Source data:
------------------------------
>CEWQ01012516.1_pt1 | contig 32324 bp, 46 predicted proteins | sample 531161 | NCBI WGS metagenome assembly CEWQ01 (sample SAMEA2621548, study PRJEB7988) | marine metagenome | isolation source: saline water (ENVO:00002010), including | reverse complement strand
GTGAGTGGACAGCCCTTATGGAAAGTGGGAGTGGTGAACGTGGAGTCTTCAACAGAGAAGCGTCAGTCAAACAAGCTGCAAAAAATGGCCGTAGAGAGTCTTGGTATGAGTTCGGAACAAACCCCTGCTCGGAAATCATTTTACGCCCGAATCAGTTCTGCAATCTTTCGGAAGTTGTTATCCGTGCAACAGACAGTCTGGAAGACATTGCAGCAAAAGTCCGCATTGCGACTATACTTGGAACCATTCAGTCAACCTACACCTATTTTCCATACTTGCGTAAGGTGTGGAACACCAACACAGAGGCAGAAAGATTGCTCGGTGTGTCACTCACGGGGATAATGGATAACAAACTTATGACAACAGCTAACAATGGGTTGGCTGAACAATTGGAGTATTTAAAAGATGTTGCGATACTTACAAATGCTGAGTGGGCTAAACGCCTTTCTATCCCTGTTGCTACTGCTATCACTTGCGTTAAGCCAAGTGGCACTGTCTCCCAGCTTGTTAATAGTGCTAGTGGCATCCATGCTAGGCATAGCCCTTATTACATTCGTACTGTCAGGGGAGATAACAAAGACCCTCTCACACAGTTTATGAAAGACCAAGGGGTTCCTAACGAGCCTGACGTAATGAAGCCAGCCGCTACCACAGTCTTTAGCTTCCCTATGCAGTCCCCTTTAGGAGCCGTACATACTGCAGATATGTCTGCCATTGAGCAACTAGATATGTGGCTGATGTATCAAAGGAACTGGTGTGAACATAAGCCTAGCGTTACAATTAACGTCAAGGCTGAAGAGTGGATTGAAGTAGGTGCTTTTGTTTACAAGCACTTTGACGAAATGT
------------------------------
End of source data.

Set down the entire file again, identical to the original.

>CEWQ01012516.1_pt1 | contig 32324 bp, 46 predicted proteins | sample 531161 | NCBI WGS metagenome assembly CEWQ01 (sample SAMEA2621548, study PRJEB7988) | marine metagenome | isolation source: saline water (ENVO:00002010), including | reverse complement strand
GTGAGTGGACAGCCCTTATGGAAAGTGGGAGTGGTGAACGTGGAGTCTTCAACAGAGAAGCGTCAGTCAAACAAGCTGCAAAAAATGGCCGTAGAGAGTCTTGGTATGAGTTCGGAACAAACCCCTGCTCGGAAATCATTTTACGCCCGAATCAGTTCTGCAATCTTTCGGAAGTTGTTATCCGTGCAACAGACAGTCTGGAAGACATTGCAGCAAAAGTCCGCATTGCGACTATACTTGGAACCATTCAGTCAACCTACACCTATTTTCCATACTTGCGTAAGGTGTGGAACACCAACACAGAGGCAGAAAGATTGCTCGGTGTGTCACTCACGGGGATAATGGATAACAAACTTATGACAACAGCTAACAATGGGTTGGCTGAACAATTGGAGTATTTAAAAGATGTTGCGATACTTACAAATGCTGAGTGGGCTAAACGCCTTTCTATCCCTGTTGCTACTGCTATCACTTGCGTTAAGCCAAGTGGCACTGTCTCCCAGCTTGTTAATAGTGCTAGTGGCATCCATGCTAGGCATAGCCCTTATTACATTCGTACTGTCAGGGGAGATAACAAAGACCCTCTCACACAGTTTATGAAAGACCAAGGGGTTCCTAACGAGCCTGACGTAATGAAGCCAGCCGCTACCACAGTCTTTAGCTTCCCTATGCAGTCCCCTTTAGGAGCCGTACATACTGCAGATATGTCTGCCATTGAGCAACTAGATATGTGGCTGATGTATCAAAGGAACTGGTGTGAACATAAGCCTAGCGTTACAATTAACGTCAAGGCTGAAGAGTGGATTGAAGTAGGTGCTTTTGTTTACAAGCACTTTGACGAAATGT